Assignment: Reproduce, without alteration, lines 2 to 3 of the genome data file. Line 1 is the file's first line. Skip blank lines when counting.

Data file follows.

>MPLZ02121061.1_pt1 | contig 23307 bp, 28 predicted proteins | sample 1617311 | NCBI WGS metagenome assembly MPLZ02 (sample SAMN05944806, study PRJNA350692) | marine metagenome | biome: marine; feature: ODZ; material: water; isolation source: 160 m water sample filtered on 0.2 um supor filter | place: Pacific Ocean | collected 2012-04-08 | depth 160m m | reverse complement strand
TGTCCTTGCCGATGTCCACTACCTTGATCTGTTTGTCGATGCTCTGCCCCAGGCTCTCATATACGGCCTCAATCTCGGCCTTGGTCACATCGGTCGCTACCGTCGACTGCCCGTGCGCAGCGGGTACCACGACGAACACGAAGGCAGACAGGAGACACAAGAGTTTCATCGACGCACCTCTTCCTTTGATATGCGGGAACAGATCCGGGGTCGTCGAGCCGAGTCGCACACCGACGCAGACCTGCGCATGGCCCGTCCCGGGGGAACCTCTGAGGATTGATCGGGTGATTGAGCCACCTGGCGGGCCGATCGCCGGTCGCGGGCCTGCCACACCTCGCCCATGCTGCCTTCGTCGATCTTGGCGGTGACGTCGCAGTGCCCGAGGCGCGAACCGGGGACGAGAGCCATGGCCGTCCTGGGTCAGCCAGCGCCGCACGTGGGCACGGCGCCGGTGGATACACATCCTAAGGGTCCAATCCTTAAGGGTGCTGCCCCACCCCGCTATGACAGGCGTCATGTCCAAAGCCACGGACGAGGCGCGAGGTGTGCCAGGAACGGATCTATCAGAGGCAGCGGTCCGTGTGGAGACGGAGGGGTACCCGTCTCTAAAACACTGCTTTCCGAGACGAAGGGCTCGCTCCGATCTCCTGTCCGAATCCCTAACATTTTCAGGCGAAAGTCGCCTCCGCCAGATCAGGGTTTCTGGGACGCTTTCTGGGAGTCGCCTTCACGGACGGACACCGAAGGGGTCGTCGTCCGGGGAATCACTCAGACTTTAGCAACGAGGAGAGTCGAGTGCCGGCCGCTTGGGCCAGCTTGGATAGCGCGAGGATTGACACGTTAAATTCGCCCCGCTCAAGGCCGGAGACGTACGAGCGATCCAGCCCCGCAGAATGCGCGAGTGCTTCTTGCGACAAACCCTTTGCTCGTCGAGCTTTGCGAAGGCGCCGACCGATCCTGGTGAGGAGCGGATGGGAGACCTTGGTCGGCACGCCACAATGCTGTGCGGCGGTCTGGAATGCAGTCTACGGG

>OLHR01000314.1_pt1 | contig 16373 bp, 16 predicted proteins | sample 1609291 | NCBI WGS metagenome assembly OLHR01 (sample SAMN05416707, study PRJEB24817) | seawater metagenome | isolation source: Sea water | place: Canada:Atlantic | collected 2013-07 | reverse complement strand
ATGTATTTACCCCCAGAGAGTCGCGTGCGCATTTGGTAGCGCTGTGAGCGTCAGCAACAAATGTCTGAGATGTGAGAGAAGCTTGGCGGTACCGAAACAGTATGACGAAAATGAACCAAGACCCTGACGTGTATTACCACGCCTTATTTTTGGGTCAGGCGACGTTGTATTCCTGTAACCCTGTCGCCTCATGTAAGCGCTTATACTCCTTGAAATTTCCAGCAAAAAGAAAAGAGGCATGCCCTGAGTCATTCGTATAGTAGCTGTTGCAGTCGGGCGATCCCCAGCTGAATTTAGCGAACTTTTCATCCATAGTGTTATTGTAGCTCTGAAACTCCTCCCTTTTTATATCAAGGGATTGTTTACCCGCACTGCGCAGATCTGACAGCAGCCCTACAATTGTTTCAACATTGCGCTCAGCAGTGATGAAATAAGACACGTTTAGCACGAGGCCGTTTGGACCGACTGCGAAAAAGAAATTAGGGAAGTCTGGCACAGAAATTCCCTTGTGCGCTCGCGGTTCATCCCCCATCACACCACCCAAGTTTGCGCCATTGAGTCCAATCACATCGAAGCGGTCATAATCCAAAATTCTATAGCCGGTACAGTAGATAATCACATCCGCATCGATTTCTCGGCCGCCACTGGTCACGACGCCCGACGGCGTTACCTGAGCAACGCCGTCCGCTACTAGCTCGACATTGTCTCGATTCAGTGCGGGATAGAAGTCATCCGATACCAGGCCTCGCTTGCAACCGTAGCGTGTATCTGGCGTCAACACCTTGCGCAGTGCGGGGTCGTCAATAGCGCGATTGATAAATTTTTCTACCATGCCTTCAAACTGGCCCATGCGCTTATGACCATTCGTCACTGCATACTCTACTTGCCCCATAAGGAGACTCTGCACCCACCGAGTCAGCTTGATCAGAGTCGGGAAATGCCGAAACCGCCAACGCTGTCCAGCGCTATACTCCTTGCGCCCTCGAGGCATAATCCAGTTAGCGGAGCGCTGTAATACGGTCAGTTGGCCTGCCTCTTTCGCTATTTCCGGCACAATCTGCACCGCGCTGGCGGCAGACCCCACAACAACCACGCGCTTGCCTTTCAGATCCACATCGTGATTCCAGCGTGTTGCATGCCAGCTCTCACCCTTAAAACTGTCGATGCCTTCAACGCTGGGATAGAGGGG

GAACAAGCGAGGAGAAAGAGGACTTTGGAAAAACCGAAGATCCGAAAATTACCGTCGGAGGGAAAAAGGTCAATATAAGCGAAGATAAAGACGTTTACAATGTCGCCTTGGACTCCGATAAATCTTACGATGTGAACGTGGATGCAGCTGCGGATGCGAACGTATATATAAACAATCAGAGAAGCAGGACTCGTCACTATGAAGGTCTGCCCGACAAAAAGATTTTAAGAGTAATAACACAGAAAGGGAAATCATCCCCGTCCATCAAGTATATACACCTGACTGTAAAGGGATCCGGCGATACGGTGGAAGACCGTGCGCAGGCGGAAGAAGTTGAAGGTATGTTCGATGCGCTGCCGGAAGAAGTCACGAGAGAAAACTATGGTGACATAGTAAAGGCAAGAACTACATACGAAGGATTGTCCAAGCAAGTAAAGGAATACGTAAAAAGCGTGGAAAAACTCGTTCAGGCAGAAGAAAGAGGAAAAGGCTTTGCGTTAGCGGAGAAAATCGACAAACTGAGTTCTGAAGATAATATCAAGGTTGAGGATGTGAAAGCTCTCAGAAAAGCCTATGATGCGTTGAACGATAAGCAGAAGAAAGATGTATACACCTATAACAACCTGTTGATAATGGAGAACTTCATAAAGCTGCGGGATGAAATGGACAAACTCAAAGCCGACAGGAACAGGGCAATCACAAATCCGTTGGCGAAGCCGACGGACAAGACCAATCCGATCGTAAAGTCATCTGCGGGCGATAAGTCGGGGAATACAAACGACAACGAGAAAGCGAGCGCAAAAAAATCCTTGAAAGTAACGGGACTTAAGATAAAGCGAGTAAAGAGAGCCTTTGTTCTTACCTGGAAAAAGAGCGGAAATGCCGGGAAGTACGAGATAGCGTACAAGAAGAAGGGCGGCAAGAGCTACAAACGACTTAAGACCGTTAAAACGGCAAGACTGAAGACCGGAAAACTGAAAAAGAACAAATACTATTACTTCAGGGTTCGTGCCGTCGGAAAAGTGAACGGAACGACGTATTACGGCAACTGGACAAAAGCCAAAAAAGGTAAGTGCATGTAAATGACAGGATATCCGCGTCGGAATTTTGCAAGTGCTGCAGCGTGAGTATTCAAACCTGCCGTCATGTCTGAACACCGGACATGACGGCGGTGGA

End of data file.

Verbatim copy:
TGTCCTTGCCGATGTCCACTACCTTGATCTGTTTGTCGATGCTCTGCCCCAGGCTCTCATATACGGCCTCAATCTCGGCCTTGGTCACATCGGTCGCTACCGTCGACTGCCCGTGCGCAGCGGGTACCACGACGAACACGAAGGCAGACAGGAGACACAAGAGTTTCATCGACGCACCTCTTCCTTTGATATGCGGGAACAGATCCGGGGTCGTCGAGCCGAGTCGCACACCGACGCAGACCTGCGCATGGCCCGTCCCGGGGGAACCTCTGAGGATTGATCGGGTGATTGAGCCACCTGGCGGGCCGATCGCCGGTCGCGGGCCTGCCACACCTCGCCCATGCTGCCTTCGTCGATCTTGGCGGTGACGTCGCAGTGCCCGAGGCGCGAACCGGGGACGAGAGCCATGGCCGTCCTGGGTCAGCCAGCGCCGCACGTGGGCACGGCGCCGGTGGATACACATCCTAAGGGTCCAATCCTTAAGGGTGCTGCCCCACCCCGCTATGACAGGCGTCATGTCCAAAGCCACGGACGAGGCGCGAGGTGTGCCAGGAACGGATCTATCAGAGGCAGCGGTCCGTGTGGAGACGGAGGGGTACCCGTCTCTAAAACACTGCTTTCCGAGACGAAGGGCTCGCTCCGATCTCCTGTCCGAATCCCTAACATTTTCAGGCGAAAGTCGCCTCCGCCAGATCAGGGTTTCTGGGACGCTTTCTGGGAGTCGCCTTCACGGACGGACACCGAAGGGGTCGTCGTCCGGGGAATCACTCAGACTTTAGCAACGAGGAGAGTCGAGTGCCGGCCGCTTGGGCCAGCTTGGATAGCGCGAGGATTGACACGTTAAATTCGCCCCGCTCAAGGCCGGAGACGTACGAGCGATCCAGCCCCGCAGAATGCGCGAGTGCTTCTTGCGACAAACCCTTTGCTCGTCGAGCTTTGCGAAGGCGCCGACCGATCCTGGTGAGGAGCGGATGGGAGACCTTGGTCGGCACGCCACAATGCTGTGCGGCGGTCTGGAATGCAGTCTACGGG

>OLHR01000314.1_pt1 | contig 16373 bp, 16 predicted proteins | sample 1609291 | NCBI WGS metagenome assembly OLHR01 (sample SAMN05416707, study PRJEB24817) | seawater metagenome | isolation source: Sea water | place: Canada:Atlantic | collected 2013-07 | reverse complement strand